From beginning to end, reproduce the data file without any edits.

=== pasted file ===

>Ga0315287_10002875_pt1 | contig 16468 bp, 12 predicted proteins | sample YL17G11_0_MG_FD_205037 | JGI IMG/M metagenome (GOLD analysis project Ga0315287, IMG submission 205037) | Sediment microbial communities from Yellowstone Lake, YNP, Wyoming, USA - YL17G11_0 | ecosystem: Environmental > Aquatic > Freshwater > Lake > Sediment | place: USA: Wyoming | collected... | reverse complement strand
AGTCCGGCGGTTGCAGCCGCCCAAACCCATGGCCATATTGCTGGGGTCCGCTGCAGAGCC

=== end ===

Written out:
>Ga0315287_10002875_pt1 | contig 16468 bp, 12 predicted proteins | sample YL17G11_0_MG_FD_205037 | JGI IMG/M metagenome (GOLD analysis project Ga0315287, IMG submission 205037) | Sediment microbial communities from Yellowstone Lake, YNP, Wyoming, USA - YL17G11_0 | ecosystem: Environmental > Aquatic > Freshwater > Lake > Sediment | place: USA: Wyoming | collected... | reverse complement strand
AGTCCGGCGGTTGCAGCCGCCCAAACCCATGGCCATATTGCTGGGGTCCGCTGCAGAGCC